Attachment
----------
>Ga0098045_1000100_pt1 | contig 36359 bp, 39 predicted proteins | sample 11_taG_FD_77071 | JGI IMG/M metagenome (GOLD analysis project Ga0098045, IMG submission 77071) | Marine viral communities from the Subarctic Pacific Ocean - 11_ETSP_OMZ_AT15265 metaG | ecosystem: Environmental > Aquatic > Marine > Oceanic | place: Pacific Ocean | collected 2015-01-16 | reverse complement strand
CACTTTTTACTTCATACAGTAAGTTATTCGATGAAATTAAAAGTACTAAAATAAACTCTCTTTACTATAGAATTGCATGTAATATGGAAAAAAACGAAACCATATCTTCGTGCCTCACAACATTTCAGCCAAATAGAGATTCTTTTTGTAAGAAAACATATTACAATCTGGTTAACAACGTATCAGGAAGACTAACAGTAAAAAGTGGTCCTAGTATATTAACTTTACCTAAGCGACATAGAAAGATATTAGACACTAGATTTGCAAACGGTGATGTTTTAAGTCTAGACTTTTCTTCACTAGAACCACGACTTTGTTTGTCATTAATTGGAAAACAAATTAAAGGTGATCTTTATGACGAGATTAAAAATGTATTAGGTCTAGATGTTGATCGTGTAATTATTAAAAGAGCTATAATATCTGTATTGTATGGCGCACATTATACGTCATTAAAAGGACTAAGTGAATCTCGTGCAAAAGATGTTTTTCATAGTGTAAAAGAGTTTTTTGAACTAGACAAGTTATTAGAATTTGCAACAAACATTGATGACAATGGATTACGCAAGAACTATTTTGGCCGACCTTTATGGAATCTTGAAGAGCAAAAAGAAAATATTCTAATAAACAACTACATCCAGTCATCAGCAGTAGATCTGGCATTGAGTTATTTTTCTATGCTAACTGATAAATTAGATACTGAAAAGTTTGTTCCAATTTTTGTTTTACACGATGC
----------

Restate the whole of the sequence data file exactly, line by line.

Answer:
>Ga0098045_1000100_pt1 | contig 36359 bp, 39 predicted proteins | sample 11_taG_FD_77071 | JGI IMG/M metagenome (GOLD analysis project Ga0098045, IMG submission 77071) | Marine viral communities from the Subarctic Pacific Ocean - 11_ETSP_OMZ_AT15265 metaG | ecosystem: Environmental > Aquatic > Marine > Oceanic | place: Pacific Ocean | collected 2015-01-16 | reverse complement strand
CACTTTTTACTTCATACAGTAAGTTATTCGATGAAATTAAAAGTACTAAAATAAACTCTCTTTACTATAGAATTGCATGTAATATGGAAAAAAACGAAACCATATCTTCGTGCCTCACAACATTTCAGCCAAATAGAGATTCTTTTTGTAAGAAAACATATTACAATCTGGTTAACAACGTATCAGGAAGACTAACAGTAAAAAGTGGTCCTAGTATATTAACTTTACCTAAGCGACATAGAAAGATATTAGACACTAGATTTGCAAACGGTGATGTTTTAAGTCTAGACTTTTCTTCACTAGAACCACGACTTTGTTTGTCATTAATTGGAAAACAAATTAAAGGTGATCTTTATGACGAGATTAAAAATGTATTAGGTCTAGATGTTGATCGTGTAATTATTAAAAGAGCTATAATATCTGTATTGTATGGCGCACATTATACGTCATTAAAAGGACTAAGTGAATCTCGTGCAAAAGATGTTTTTCATAGTGTAAAAGAGTTTTTTGAACTAGACAAGTTATTAGAATTTGCAACAAACATTGATGACAATGGATTACGCAAGAACTATTTTGGCCGACCTTTATGGAATCTTGAAGAGCAAAAAGAAAATATTCTAATAAACAACTACATCCAGTCATCAGCAGTAGATCTGGCATTGAGTTATTTTTCTATGCTAACTGATAAATTAGATACTGAAAAGTTTGTTCCAATTTTTGTTTTACACGATGC